A really lovely piece from midcentury designer Greta Plattry. Features a heavy knit wool plaid in bright, lovely colors with box pleats, side button and metal zipper. Still has original stock tag attached. Light wear but overall very good condition.
Marked a vintage size 10, which is about a modern size 2. Please see measurements to ensure proper fit, as I cannot accept returns for sizing issues.
Light overall wear but no stains, moth chews or major issues to note. Colors are bright and presents almost like new.
About the Designer
Greta Plattry was born Margarete Hutschnecker in Berlin, Germany on February 15, 1909. She married Fredrich Plattring in 1931 and had a daughter, Gabrielle, around 1934. They came to New York in February 1937, where her parents and brother Leo had been living since 1935. By 1940 she and her husband were separated, and she and Gabrielle were living in Manhattan with Leo, who at that time was an interior designer, and their parents. They divorced in 1941 and for the first time on public record she claimed “designer” instead of “housewife” as her occupation and gave her last name as Plattry. She started in 1940 selling crocheted garments like snoods, gloves, sweaters, vests, hats and halter tops, and by 1943 she was selling her goods in Saks Fifth Avenue, wherea hat would sell for $3; an ascot, $5. Ajeweled “head dress, for glamour nights” she’d designed appeared in Vogue in 1944, and her work was featured on the cover of Life Magazine in 1945.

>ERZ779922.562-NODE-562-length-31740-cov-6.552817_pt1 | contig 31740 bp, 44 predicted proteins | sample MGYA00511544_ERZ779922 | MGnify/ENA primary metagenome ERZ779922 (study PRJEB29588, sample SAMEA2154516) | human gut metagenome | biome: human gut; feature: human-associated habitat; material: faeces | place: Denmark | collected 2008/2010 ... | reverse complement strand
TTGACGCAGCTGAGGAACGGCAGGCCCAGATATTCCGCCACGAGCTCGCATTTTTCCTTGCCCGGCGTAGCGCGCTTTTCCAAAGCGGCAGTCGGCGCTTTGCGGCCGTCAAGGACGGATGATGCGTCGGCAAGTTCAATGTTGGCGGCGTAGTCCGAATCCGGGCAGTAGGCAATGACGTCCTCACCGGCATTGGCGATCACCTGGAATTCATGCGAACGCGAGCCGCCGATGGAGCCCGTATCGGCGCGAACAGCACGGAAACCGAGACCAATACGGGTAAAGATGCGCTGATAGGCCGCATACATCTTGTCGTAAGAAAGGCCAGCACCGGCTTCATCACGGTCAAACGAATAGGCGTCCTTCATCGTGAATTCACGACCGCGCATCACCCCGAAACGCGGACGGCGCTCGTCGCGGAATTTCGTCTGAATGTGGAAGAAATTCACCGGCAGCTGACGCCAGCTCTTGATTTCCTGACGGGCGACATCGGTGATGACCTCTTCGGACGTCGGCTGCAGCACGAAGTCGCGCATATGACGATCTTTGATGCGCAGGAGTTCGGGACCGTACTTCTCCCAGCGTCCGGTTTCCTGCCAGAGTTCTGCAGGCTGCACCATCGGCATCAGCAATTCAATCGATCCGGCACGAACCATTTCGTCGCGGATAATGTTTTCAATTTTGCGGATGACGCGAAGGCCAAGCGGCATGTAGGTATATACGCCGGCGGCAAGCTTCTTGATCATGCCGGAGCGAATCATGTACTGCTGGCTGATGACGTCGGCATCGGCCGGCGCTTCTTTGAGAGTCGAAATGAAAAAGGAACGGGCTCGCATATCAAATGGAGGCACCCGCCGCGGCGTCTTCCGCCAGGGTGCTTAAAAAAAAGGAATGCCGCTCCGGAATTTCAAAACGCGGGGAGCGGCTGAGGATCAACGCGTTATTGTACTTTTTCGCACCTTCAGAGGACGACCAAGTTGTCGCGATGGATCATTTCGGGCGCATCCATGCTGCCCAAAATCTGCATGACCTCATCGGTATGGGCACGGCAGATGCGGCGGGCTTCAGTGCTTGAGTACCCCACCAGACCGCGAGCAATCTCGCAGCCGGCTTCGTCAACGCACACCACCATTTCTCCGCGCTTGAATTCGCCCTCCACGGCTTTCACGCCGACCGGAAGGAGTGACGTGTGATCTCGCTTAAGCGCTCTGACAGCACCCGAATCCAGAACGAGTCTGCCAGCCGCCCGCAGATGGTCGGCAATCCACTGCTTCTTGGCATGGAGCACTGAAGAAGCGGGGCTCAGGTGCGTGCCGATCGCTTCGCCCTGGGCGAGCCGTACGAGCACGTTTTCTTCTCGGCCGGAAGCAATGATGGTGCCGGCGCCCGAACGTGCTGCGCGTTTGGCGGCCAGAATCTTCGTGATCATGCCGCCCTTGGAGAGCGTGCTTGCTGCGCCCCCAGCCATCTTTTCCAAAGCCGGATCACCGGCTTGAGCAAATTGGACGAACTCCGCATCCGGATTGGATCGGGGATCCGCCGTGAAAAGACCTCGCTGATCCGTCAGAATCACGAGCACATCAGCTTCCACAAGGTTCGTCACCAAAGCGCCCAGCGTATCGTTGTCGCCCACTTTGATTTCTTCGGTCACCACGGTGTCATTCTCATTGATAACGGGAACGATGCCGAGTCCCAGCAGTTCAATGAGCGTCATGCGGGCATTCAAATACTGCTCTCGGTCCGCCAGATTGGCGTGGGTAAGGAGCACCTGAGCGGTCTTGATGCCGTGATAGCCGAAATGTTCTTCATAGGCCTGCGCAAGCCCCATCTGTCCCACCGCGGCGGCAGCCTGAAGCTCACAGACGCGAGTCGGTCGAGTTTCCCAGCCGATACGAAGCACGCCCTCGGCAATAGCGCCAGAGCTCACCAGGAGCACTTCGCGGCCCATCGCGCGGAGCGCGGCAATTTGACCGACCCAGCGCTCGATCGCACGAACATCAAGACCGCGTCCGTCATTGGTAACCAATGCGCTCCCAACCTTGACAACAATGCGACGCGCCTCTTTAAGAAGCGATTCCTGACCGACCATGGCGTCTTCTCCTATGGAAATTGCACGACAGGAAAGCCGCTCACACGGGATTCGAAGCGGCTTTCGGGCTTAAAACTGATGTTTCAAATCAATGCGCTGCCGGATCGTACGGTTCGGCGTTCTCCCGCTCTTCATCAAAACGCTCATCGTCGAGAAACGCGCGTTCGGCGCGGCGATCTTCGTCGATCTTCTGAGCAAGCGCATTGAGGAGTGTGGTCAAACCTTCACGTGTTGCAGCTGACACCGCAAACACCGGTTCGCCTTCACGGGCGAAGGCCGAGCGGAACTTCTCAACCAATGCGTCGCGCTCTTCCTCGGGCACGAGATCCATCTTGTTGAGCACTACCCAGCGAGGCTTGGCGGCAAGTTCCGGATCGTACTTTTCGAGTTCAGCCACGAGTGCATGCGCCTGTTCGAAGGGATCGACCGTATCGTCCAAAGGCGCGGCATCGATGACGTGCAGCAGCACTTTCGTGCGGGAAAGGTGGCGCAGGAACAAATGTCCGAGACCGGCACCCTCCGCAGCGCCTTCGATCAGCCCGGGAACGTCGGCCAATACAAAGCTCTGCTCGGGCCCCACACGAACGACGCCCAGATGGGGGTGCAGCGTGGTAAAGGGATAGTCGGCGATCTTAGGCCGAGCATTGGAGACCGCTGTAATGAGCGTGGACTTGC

The Life article gained her a significant amount of name recognition, and around 1946 she began designing non-crocheted sportswear. In the vein of Louella Ballerino, Carolyn Schnurer, and to some extent Claire McCardell, she referenced traditional dress in her modern clothing (though unlike the aforementioned, she often drew on her own heritage and experience to do so). But she didn’t just reference German dress; in 1951 her collections referenced Asian themes, her 1952 “safari separates” were inspired by a trip to Africa, and in 1954 she created a line of clothing based on the film Brigadoon, with Scottish plaids, kilts and knee socks, and this skirt may have been a part of that collection. She designed separates, dresses, playsuits and coordinating pieces under her own label until 1974 (some sources say 1966, but I couldn’t find any evidence of that, though I did find a “Greta Plattry for Alfred George ad from 1965), when she designed for Teal Traina. Plattry retired in the late 1970s and died in Connecticut in 2006.